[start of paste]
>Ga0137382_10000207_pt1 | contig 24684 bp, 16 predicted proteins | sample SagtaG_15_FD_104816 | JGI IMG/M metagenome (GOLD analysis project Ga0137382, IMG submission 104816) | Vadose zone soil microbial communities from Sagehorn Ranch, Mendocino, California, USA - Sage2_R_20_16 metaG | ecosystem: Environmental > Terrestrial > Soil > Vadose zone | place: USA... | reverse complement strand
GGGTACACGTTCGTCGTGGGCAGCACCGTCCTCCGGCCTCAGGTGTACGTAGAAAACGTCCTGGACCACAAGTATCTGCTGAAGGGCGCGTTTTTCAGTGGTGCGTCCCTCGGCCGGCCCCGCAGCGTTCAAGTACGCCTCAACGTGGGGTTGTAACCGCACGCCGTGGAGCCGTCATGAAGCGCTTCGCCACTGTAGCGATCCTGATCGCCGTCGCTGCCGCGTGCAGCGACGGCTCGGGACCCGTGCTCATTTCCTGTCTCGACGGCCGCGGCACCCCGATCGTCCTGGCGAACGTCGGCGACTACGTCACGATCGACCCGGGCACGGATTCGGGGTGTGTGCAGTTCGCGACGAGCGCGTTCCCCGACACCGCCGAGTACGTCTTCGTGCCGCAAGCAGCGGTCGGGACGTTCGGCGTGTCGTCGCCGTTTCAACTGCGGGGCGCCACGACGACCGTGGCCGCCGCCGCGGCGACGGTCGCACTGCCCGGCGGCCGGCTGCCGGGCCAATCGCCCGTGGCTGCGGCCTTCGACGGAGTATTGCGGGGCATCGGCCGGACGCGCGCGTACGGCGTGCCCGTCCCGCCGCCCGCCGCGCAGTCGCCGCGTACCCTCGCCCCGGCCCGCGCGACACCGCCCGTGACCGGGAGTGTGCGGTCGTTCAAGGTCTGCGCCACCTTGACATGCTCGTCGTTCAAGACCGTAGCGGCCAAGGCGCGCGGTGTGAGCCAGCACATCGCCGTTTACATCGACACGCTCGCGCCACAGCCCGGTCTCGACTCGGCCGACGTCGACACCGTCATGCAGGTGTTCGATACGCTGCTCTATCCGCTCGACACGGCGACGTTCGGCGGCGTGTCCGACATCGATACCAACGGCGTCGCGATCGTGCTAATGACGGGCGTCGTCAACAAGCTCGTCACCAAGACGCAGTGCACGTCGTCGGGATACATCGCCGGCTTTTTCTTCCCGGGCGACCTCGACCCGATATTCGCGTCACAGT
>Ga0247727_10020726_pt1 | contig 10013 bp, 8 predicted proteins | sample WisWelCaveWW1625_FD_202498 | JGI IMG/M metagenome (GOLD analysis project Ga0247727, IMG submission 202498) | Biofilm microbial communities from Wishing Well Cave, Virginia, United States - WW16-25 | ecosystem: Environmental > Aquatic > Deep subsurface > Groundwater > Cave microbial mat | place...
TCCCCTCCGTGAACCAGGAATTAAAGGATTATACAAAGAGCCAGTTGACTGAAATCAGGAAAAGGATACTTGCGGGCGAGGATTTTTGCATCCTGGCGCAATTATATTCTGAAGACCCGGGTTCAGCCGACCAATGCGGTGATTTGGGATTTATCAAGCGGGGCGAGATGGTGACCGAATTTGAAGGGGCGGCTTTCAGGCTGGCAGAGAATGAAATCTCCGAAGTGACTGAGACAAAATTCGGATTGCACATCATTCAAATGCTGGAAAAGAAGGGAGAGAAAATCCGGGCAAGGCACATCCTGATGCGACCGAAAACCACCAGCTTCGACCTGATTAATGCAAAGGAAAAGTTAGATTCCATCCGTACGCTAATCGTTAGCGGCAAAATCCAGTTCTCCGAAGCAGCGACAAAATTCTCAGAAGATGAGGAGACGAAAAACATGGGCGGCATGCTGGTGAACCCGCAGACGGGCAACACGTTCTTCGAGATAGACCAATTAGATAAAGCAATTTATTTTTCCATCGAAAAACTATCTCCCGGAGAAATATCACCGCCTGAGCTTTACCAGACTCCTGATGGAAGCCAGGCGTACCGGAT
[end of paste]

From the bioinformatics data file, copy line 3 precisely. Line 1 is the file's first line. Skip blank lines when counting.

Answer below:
>Ga0247727_10020726_pt1 | contig 10013 bp, 8 predicted proteins | sample WisWelCaveWW1625_FD_202498 | JGI IMG/M metagenome (GOLD analysis project Ga0247727, IMG submission 202498) | Biofilm microbial communities from Wishing Well Cave, Virginia, United States - WW16-25 | ecosystem: Environmental > Aquatic > Deep subsurface > Groundwater > Cave microbial mat | place...